0

Herald pink for breast cancer

ALBANY, Ga. -- Readers of this publication may notice something a little different about today's edition.

As announced in The Albany Herald's Sept. 22 edition, the newspaper has been printed on pink paper today in recognition of October being Breast Cancer Awareness Month.

"This is a once-a-year opportunity that we can kick off Breast Cancer Awareness Month," said Albany Herald General Manager John Hetzler.

A percentage of the advertising revenue generated from today's paper will be given to the Southwest Georgia Cancer Coalition. The publication's website, www.albanyherald.com, also has a pink background.

The pink paper won't be utilized too often as the pink stock is more expensive than what The Herald usually uses, but the extra cost is worth it, Hetzler said.

"If it saves one life, it's worth the extra expense," he said.

Since the Sept. 22 story ran, there have been four comments posted on The Herald's website in support of the idea.

"The Southwest Georgia Cancer Coalition helped my mama get checked for cancer," one comment reads. "We are very thankful for that. They are a good cause to help because they help people right here. Thank you."

"I thought that was heartwarming to see," Hetzler said of the comments. "That alone puts chills up my spine."

There have been others who have supported the idea, said Cancer Coalition CEO Diane Fletcher.

"At a meeting today (Wednesday), one of the (coalition) staff members said a local teacher saw the story and thought it was a good idea," Fletcher said in a phone interview.

"Individuals have told us they are excited about it. The response seems to be very positive."

Fletcher herself found it difficult to contain her excitement the day before the pink edition was due to be printed.

"It's a very creative way to raise awareness," she said. "Printing the paper on a different color will attract attention; it will draw attention to awareness. It helps people understand that we are here.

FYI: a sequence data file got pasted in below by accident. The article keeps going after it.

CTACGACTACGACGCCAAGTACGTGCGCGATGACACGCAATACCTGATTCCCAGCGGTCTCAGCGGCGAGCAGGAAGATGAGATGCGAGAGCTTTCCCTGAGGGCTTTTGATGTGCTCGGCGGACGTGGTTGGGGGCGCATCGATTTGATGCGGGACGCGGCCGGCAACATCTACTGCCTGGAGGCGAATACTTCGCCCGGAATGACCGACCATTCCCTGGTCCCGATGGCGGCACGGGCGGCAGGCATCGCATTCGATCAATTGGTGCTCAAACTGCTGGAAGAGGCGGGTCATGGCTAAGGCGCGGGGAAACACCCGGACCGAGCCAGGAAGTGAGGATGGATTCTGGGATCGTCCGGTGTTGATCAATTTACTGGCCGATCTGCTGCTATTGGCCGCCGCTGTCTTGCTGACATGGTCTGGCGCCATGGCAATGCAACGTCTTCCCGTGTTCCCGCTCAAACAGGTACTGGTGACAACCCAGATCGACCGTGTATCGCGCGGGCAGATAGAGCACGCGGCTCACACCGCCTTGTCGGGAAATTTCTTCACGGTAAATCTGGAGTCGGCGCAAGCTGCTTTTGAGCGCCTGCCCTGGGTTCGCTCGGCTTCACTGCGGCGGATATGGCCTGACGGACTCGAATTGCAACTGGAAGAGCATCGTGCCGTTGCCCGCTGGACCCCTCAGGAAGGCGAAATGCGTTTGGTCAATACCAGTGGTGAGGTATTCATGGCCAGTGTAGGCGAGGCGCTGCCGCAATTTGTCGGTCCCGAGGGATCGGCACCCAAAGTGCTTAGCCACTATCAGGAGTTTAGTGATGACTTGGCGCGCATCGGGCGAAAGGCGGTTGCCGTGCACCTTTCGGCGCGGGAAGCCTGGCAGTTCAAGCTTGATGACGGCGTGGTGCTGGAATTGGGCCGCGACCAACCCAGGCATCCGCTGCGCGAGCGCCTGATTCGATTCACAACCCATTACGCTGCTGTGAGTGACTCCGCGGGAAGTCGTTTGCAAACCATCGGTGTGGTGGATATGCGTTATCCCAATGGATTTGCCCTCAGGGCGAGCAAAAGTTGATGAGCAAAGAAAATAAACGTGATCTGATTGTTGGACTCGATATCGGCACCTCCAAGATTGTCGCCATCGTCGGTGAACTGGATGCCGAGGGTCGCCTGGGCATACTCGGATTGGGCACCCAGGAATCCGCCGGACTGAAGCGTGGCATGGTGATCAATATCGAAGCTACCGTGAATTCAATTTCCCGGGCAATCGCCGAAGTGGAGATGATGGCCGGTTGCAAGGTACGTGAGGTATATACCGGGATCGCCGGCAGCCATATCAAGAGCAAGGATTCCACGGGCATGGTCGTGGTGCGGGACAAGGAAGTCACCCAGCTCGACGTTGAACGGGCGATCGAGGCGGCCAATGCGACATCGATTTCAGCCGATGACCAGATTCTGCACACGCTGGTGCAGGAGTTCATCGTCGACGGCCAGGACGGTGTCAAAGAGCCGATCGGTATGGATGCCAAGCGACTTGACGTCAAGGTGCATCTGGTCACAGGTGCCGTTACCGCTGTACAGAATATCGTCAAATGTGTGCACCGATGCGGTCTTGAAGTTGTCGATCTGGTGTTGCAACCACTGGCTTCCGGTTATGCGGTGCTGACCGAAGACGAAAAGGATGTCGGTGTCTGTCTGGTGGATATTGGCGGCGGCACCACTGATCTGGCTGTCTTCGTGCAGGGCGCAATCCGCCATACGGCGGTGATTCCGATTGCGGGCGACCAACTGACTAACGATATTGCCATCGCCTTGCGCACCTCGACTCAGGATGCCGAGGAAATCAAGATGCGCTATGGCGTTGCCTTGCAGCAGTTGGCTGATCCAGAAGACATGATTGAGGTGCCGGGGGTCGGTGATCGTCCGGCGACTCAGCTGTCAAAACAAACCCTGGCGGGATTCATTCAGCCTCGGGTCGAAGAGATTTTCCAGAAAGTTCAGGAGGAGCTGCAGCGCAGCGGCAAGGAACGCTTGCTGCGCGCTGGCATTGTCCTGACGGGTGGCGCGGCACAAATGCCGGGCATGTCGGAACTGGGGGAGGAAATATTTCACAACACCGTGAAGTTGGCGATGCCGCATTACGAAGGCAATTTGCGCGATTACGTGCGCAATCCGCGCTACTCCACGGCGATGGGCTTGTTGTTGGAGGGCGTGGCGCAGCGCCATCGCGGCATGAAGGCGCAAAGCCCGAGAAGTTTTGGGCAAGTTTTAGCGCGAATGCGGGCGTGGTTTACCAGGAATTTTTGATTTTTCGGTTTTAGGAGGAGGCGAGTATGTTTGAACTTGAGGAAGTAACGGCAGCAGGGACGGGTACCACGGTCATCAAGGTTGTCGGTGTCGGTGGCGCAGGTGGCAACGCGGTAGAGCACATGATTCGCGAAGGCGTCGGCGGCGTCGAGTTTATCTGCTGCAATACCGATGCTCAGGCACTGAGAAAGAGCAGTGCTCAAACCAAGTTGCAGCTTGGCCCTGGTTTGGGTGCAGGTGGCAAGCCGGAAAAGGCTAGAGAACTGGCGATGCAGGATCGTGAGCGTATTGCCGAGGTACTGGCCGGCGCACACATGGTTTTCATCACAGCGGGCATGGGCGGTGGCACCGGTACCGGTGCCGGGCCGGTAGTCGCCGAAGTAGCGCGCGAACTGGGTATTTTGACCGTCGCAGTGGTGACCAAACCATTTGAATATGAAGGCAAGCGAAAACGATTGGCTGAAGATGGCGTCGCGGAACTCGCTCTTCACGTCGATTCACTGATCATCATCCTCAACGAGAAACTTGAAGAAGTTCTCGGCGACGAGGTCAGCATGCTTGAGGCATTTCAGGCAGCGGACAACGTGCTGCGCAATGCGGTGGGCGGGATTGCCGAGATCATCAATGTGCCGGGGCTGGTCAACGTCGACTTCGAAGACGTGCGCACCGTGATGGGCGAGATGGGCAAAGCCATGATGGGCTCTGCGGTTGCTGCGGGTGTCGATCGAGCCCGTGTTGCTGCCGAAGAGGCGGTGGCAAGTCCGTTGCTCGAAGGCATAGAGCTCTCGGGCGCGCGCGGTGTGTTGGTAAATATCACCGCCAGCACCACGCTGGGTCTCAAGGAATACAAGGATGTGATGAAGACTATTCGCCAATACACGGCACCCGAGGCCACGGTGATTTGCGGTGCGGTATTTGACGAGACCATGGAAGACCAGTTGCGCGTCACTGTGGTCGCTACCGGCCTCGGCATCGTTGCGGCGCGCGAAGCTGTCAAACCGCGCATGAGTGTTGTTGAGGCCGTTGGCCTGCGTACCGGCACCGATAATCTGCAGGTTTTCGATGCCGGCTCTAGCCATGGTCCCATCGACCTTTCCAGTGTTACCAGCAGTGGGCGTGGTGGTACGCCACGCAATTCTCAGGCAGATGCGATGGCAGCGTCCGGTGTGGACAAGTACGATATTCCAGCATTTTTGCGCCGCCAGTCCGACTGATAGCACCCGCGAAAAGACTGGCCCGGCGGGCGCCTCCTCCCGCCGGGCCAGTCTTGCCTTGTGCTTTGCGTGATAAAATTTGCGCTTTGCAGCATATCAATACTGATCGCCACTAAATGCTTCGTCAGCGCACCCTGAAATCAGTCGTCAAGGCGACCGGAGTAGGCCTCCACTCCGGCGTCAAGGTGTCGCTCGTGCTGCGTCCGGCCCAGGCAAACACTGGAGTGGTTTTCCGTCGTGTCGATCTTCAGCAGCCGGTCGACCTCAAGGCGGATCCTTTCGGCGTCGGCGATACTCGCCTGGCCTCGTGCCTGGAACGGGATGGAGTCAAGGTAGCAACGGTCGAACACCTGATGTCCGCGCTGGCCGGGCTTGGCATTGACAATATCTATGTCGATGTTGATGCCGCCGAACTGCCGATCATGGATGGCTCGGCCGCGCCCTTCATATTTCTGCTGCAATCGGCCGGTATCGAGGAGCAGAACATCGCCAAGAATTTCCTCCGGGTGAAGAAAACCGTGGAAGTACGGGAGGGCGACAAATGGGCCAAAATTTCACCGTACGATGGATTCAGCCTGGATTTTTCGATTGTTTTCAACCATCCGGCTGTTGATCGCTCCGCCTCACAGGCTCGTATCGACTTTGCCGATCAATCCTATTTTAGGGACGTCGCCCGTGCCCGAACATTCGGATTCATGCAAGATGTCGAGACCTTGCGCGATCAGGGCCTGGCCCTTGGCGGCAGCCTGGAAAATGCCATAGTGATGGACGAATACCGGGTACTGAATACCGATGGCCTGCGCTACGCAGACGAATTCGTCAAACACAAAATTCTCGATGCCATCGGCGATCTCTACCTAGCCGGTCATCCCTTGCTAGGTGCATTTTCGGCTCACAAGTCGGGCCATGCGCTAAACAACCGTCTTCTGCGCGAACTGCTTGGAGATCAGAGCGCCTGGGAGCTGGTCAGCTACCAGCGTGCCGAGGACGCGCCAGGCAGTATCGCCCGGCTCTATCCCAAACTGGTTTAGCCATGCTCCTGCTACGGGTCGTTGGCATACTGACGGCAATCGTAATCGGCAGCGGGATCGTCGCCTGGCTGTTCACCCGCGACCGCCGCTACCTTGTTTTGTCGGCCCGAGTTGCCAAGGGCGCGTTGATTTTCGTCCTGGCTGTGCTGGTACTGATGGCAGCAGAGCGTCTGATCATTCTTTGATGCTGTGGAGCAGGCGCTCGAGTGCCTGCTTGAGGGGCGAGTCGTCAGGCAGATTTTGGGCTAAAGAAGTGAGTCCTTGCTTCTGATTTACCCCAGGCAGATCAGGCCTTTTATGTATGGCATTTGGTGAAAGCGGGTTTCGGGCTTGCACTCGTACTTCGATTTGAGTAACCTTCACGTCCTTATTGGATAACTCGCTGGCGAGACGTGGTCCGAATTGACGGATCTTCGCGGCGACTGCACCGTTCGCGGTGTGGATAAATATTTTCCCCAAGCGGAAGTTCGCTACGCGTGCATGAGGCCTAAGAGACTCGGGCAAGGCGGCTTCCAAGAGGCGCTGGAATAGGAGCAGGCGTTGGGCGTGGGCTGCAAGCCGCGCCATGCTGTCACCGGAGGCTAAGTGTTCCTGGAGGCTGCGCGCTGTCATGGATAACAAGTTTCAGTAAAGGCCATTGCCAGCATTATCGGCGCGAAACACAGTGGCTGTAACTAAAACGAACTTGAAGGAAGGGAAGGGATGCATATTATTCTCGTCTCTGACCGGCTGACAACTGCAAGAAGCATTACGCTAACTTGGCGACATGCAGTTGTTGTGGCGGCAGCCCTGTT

"The first step to fighting cancer is for individuals to be aware of the various cancers and what can be done. (Breast cancer) does virtually touch every family in some way; it's personal to a lot of people. The best thing we can do is make people aware. The coalition is very grateful for this effort."

All of the money donated to the coalition stays in the area specifically for Southwest Georgia cancer patients.

The Herald conducted a similar campaign in December 2009 when the publication was printed on peach-colored paper to help raise funds for United Way of Southwest Georgia. This resulted in the publication eventually making a $5,000 donation to the organization.

"We hope to do better than last year, but that is not what this is about," Hetzler said. "We can reach more people than almost any other medium. If we can do this, it would be irresponsible not to."

The American Cancer Society is estimating that there will be 192,000 new cases of invasive breast cancer diagnosed in the United States this year. Breast cancer is the most common cancer and the second-leading cause of cancer death for women in the country.

In Dougherty County, more than a dozen deaths occur annually due to the disease.

For more information on the coalition, visit www.swgacancer.org.